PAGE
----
Hmmm, I guess that it is a little on the dangerous side if the gasses created by the transformation of ethanol above 400 deg. C are flammable (H2, CO, ect.).
Thanks technocrat for the breakdown- it answers the question as I was not concerned about methanol vapor but the byproduct of the gasses.
rcoope, unless it is a very small oven then it can be dangerous- I agree. I also agree that you would have to use something with atmospheric control on something bigger.
So bear with me and tell me if I'm wrong but...:
As I see it, the major hazard is not the vapor ethanol but the byproducts of the new gases formed during the transformation which would outweigh the ethanol percentage in the kiln/oven enormously.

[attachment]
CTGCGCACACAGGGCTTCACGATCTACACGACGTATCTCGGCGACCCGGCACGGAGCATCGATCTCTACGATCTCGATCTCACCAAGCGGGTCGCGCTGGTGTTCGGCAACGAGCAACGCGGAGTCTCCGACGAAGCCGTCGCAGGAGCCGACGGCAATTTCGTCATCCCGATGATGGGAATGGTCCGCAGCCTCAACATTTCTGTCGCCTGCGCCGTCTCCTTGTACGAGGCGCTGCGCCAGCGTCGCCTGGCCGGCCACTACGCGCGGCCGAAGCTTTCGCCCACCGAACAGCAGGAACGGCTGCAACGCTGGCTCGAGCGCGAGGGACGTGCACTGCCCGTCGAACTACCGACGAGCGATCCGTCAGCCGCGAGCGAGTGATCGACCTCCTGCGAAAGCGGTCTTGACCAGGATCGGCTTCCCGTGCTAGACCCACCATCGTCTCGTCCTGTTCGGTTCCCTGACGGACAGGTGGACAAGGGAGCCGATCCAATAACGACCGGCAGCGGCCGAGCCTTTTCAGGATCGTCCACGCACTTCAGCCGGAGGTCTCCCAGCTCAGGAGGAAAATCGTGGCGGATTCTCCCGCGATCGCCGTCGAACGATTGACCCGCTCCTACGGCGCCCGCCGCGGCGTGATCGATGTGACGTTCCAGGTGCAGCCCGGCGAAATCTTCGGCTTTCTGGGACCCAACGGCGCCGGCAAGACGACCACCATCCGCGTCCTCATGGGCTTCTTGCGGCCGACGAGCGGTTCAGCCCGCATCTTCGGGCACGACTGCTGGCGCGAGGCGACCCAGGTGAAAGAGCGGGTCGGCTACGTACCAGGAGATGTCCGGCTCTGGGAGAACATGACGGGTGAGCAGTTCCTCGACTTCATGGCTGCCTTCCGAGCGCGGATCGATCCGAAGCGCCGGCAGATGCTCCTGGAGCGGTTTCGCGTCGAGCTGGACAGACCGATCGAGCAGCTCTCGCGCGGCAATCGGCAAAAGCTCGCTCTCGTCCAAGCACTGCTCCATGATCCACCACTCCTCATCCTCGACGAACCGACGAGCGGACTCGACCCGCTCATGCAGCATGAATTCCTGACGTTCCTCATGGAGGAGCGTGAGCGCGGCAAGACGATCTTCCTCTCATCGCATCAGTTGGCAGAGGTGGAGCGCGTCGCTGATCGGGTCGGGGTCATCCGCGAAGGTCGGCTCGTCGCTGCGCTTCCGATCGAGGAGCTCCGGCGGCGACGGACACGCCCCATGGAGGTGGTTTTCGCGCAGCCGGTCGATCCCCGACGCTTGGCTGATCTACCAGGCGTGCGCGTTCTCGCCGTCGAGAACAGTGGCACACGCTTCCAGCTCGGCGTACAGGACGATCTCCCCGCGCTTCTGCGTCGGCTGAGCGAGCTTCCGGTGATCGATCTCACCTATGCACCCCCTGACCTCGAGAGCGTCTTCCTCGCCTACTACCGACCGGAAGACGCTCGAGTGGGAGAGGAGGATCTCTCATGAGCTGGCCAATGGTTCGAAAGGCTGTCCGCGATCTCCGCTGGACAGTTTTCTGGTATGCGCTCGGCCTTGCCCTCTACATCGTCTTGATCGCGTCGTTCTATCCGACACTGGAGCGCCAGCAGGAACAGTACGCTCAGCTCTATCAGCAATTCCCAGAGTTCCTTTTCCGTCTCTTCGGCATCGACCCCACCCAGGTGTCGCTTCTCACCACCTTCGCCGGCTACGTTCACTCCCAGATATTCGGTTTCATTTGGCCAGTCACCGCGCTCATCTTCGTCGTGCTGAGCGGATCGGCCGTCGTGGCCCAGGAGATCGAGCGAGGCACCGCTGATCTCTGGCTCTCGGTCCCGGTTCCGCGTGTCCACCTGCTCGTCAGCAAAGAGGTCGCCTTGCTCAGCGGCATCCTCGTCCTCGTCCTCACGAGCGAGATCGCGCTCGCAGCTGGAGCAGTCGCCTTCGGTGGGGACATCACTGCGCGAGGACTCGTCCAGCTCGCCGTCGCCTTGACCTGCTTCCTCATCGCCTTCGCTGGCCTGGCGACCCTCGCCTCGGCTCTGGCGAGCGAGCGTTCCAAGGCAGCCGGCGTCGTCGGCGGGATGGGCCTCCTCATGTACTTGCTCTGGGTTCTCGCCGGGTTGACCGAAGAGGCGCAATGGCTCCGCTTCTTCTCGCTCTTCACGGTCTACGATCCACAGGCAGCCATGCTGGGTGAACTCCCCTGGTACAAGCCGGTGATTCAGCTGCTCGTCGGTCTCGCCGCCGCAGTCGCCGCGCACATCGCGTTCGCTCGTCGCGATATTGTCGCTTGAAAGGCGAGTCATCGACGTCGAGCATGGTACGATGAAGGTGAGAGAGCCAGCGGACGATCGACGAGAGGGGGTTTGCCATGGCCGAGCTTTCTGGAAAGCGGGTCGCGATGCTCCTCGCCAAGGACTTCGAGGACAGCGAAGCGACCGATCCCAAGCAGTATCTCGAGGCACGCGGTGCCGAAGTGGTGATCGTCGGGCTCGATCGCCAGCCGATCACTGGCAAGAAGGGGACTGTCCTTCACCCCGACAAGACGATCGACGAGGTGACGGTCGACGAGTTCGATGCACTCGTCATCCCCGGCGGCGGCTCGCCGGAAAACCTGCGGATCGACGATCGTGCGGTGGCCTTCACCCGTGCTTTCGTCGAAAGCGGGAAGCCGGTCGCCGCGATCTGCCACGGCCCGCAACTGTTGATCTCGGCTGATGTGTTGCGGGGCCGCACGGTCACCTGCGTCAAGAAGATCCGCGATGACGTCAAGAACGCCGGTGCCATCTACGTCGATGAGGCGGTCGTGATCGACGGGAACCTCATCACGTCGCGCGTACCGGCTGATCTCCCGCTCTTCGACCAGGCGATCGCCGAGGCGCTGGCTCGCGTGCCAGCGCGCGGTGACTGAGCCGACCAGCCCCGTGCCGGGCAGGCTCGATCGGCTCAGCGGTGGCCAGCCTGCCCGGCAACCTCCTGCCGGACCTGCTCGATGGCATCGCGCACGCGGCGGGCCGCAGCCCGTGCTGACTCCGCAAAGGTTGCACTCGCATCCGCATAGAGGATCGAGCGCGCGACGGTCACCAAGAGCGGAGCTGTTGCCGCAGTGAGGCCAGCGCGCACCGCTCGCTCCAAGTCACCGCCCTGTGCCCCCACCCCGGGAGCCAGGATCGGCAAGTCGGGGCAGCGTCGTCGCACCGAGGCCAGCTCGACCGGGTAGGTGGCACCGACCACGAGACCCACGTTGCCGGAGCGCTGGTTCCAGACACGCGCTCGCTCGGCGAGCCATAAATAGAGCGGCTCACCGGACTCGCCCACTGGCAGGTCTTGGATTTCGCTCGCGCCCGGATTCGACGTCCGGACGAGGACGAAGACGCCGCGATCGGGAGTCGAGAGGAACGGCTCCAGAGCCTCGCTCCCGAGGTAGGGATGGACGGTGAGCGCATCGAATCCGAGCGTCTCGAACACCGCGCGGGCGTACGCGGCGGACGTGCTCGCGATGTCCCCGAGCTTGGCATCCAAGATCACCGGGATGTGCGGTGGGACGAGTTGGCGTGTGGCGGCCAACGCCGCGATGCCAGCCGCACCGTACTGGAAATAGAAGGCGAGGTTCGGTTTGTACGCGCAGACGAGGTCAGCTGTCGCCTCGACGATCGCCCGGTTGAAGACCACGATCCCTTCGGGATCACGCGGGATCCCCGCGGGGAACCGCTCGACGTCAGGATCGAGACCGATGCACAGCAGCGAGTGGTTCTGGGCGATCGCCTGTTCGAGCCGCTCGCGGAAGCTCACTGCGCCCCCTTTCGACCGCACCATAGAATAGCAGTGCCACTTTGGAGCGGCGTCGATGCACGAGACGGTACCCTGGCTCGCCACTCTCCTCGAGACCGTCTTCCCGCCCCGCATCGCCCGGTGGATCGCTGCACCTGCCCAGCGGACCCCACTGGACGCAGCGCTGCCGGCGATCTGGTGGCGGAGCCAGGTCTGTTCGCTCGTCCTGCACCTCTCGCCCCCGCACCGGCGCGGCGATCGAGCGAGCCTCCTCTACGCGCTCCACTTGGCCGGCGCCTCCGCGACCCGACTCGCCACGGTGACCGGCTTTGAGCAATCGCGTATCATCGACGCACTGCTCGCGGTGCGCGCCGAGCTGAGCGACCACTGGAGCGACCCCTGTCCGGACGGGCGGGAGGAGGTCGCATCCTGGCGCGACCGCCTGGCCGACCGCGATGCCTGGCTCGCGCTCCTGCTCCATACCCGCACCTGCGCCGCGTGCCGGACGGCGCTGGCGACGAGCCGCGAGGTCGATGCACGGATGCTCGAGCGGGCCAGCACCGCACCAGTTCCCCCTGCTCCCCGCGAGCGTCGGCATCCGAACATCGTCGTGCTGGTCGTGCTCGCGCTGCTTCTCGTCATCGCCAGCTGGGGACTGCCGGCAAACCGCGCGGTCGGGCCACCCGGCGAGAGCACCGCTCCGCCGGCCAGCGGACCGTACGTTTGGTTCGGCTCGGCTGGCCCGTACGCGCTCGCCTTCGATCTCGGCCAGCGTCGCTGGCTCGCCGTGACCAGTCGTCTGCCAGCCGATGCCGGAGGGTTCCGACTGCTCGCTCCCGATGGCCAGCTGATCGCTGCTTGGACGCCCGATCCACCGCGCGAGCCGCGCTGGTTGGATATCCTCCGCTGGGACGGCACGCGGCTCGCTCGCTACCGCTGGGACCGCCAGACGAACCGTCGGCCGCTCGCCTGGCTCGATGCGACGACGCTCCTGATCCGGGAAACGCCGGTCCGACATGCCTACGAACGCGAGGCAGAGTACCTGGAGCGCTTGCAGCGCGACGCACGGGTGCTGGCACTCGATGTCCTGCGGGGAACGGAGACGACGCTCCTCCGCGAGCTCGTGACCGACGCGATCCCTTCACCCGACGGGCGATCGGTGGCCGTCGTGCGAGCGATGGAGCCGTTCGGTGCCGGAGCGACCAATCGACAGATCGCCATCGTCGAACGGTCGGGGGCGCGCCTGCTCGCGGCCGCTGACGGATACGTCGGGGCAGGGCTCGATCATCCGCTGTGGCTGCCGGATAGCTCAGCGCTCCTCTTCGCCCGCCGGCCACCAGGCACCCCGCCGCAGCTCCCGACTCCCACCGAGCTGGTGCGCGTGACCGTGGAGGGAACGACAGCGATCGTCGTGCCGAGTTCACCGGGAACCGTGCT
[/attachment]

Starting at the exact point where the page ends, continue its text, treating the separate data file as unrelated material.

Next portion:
So on a normal kiln, if you wanted to do a quenching on parts, as soon as you open the door, introducing oxygen, then the chamber would probably ignite because of auto ignition. Auto ignition of say, H2, is 585°C and 609 deg. C for CO. Stoichiometry percentages are probably irrelevant because at some point on opening the door, there will be a ratio that will burn and there will be a hotspot in the kiln well above auto ignition temperature. I guess it would be technically safer to temper parts and leave the door closed but still potentially very dangerous.
Thanks all for the replies- much appreciated. It is good to know why not to do something as opposed to "just don't do it".